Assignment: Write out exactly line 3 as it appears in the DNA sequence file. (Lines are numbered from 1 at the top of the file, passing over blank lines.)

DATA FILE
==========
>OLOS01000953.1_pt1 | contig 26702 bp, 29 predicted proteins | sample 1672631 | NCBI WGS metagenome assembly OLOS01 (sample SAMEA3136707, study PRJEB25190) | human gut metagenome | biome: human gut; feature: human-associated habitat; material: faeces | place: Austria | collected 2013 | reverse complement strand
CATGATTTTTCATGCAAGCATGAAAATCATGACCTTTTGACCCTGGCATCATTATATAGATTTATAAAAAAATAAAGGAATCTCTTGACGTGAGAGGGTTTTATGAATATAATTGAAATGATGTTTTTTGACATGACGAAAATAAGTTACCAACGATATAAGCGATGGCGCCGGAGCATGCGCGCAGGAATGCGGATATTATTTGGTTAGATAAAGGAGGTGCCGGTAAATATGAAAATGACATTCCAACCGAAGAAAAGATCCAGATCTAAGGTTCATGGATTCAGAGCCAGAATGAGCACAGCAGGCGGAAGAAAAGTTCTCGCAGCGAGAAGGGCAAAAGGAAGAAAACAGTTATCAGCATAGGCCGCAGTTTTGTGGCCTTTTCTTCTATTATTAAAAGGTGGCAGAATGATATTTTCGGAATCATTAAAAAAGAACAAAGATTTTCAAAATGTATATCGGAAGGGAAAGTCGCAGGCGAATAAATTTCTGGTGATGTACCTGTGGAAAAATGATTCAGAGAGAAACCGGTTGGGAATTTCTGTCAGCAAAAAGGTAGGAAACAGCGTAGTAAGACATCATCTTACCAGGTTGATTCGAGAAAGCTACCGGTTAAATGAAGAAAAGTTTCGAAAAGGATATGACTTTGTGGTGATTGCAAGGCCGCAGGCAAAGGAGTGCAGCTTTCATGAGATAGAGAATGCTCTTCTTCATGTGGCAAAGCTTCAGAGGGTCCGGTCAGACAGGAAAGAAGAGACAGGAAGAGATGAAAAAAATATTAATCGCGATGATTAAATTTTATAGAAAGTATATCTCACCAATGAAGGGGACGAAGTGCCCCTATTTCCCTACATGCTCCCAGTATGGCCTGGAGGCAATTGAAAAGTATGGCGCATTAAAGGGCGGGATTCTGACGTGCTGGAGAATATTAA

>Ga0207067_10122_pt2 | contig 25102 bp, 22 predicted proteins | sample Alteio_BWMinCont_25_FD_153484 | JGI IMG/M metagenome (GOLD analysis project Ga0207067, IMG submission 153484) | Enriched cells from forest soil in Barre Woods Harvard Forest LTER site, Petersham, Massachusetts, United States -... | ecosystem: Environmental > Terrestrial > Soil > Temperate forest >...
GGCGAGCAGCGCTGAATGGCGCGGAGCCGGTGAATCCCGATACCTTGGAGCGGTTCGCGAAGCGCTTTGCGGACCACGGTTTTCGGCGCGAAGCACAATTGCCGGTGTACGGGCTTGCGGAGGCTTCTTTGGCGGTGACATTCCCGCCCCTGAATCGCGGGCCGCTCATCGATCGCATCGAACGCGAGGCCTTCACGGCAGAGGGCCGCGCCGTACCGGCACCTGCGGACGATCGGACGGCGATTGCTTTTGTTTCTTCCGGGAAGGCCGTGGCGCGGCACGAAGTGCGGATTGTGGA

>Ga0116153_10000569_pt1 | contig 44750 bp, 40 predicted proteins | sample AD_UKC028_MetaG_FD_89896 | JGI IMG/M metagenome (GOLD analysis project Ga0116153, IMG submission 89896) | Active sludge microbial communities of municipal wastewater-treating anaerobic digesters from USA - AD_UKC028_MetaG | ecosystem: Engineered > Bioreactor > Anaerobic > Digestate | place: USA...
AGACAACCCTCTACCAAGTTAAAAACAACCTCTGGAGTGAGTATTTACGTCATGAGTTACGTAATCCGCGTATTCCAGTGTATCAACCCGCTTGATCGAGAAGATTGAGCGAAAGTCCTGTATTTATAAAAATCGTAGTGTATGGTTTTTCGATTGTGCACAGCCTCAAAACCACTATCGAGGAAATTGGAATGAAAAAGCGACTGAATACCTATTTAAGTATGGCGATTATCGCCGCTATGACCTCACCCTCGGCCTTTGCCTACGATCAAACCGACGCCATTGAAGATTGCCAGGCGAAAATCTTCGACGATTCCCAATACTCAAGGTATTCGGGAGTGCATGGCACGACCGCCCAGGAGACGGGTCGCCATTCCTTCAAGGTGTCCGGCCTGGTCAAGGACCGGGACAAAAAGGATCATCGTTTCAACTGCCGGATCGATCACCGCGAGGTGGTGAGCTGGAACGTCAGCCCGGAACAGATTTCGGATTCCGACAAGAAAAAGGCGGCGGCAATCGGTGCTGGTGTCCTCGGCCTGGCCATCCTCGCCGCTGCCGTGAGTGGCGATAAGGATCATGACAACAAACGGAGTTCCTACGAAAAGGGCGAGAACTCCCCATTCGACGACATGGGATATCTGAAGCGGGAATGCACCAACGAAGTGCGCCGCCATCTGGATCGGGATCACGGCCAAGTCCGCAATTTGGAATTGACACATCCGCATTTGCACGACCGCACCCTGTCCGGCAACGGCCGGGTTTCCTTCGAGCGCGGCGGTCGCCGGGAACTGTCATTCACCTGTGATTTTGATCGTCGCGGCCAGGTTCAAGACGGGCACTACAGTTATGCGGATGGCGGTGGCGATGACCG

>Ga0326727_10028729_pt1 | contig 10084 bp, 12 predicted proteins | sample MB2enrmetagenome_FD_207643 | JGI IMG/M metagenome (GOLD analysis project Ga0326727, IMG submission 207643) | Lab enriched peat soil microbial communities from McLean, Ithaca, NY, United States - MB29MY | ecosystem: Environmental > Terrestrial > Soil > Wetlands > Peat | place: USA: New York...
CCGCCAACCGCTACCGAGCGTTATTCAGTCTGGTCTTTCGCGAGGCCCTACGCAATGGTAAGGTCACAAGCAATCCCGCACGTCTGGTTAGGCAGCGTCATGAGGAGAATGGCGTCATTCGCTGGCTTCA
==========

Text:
>Ga0207067_10122_pt2 | contig 25102 bp, 22 predicted proteins | sample Alteio_BWMinCont_25_FD_153484 | JGI IMG/M metagenome (GOLD analysis project Ga0207067, IMG submission 153484) | Enriched cells from forest soil in Barre Woods Harvard Forest LTER site, Petersham, Massachusetts, United States -... | ecosystem: Environmental > Terrestrial > Soil > Temperate forest >...